Marvin Bower

Marvin Bower (August 1, 1903January 22, 2003) was an American business leader, considered by the Harvard Business School as "the father of modern management consulting."

QuotesEdit

  • The performance of business leaders during the next decade will play a major role in determining not only business but political and social trends for a long time to come. Here are some of the principal reasons:
    - Business leaders control the economic well-being of and stockholder.
    - The course of business shapes public opinion.
    - Business leaders shape public opinion.
    So, in addition to his or her prime responsibility of managing his or her enterprise at a profit, the business leader of today is faced with new and larger responsibilities. And, at the same time, the job of managing his or her enterprise at a profit is increasing in complexity. Consequently, the imposition of additional responsibilities makes the nation’s task of developing an adequate number of properly equipped executive leaders a staggering one indeed.
    • Marvin Bower (1949) The development of executive leadership. Harvard University. Graduate School of Business Administration. p. v

The Will to Manage (1966)Edit

Bower, M., (1966). The Will to Manage: Corporate Success Through Programmed Management. New York: McGraw-Hill, ISBN 0-07-006735-X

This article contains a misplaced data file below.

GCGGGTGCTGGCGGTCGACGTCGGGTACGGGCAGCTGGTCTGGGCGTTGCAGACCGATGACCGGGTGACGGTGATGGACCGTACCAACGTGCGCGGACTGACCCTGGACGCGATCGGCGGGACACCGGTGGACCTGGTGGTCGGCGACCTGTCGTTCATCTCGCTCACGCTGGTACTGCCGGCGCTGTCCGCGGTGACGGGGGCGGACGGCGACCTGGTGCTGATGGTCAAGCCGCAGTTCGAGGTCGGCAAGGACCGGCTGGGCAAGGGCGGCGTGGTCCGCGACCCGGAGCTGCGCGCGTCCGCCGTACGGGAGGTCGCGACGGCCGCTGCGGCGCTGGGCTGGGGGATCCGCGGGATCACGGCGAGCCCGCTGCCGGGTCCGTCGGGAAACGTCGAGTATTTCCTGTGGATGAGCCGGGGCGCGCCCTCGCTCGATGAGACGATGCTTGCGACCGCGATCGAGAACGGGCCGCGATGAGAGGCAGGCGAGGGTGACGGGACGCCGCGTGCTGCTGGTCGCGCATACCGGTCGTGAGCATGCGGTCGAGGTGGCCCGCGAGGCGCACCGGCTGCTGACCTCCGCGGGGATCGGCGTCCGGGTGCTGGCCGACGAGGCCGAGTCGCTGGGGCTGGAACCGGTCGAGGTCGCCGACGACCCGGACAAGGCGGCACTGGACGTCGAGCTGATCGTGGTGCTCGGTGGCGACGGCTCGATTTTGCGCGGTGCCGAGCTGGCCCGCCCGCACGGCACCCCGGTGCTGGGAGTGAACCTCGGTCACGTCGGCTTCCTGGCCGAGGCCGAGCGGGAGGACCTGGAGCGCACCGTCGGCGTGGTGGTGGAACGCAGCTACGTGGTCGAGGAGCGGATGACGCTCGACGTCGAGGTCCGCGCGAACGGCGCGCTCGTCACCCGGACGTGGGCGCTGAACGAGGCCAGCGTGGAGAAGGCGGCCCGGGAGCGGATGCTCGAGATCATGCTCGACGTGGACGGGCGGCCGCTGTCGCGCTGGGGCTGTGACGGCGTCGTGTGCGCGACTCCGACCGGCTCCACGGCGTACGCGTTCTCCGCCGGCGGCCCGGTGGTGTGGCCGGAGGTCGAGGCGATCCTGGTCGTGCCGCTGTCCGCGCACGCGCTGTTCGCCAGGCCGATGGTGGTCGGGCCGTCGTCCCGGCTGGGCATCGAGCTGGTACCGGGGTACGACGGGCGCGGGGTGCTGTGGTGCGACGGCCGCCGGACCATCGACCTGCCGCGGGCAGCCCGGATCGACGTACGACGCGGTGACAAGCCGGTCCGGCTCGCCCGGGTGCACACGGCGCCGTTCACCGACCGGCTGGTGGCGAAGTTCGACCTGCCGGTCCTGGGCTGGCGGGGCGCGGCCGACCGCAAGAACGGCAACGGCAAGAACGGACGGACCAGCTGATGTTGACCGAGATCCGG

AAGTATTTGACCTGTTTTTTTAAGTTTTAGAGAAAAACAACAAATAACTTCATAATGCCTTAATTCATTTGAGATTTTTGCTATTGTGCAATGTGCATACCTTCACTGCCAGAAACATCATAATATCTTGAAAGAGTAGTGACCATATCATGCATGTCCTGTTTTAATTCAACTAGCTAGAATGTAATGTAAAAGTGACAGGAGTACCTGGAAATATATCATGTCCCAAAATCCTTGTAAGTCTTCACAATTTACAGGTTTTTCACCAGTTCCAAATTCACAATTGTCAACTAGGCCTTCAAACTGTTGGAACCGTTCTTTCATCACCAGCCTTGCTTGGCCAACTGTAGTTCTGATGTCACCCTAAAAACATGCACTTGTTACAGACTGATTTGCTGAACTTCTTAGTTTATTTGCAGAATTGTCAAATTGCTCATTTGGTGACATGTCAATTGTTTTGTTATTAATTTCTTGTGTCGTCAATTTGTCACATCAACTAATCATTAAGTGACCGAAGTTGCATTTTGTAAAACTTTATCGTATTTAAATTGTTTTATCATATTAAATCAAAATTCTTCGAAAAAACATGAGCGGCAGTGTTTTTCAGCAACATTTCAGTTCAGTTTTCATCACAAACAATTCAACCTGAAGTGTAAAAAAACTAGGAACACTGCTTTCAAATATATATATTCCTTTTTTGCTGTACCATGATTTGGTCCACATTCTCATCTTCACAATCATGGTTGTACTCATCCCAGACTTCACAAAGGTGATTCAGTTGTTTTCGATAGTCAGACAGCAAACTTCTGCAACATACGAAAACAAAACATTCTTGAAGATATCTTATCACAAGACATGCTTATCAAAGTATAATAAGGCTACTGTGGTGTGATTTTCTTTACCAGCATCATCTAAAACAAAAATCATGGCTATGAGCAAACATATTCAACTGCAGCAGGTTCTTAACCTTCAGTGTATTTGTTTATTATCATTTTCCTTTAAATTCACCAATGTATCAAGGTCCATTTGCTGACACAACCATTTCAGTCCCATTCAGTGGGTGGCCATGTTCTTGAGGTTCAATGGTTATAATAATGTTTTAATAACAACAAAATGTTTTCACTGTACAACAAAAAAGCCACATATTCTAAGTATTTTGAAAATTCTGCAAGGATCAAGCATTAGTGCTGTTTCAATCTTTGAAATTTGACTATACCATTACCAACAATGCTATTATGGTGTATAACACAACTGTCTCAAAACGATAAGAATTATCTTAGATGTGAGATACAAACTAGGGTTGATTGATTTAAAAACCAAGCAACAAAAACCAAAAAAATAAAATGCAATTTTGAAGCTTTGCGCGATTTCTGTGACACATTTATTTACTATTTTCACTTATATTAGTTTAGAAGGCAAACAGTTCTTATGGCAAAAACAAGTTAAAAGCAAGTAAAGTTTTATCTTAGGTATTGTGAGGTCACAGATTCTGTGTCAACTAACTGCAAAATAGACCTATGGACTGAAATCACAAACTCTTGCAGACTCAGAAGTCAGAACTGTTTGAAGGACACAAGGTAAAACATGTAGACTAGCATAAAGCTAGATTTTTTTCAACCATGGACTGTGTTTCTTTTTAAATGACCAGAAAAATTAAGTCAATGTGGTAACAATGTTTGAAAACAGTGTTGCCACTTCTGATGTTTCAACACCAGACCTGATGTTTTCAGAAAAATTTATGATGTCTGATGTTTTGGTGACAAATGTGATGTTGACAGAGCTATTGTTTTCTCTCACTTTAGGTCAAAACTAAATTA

• I believe that leaders and leadership teams working together in a proper design will run the business more effectively than by hierarchical, command-and-control managing. But I can't prove that. And there are no models.
    • p. 7
  • People should be judged on the basis of their performance, not nationality, personality, education, or personal traits and skills.
    • p. 24 cited in: Rodney B. Plimpton (1976) Top management leadership and organizational performance. p.52
  • Decisions should be based on facts, objectively considered — what I call the fact-founded, thought-through approach to decision making.
    • p. 24
  • A business of high principle generates greater drive and effectiveness because people know that they can do the right thing decisively and with confidence.
    • p. 25
  • A business of high principle attracts high-caliber people more easily, thereby gaining a basic competitive and profit edge.
    • p. 25
  • Fourteen basic and well-known managing processes make up the components from which a management system for any business can be fashioned.
  1. Setting objectives: ...
  2. Planning strategy: ...
  3. Establishing goals: ...
  4. Developing a company philosophy: ...
  5. Establishing policies: ...
  6. Planning the organization structure: ...
  7. Providing personnel: ...
  8. Establishing procedures: ...
  9. Providing facilities: ...
  10. Providing capital: ...
  11. Setting standards: ...
  12. Establishing management programs and operational plans: ...
  13. Providing control information: ...
  14. Activating people: ...
    • p. 26
  • The business with high ethical standards has three primary advantages over competitors whose standards are lower: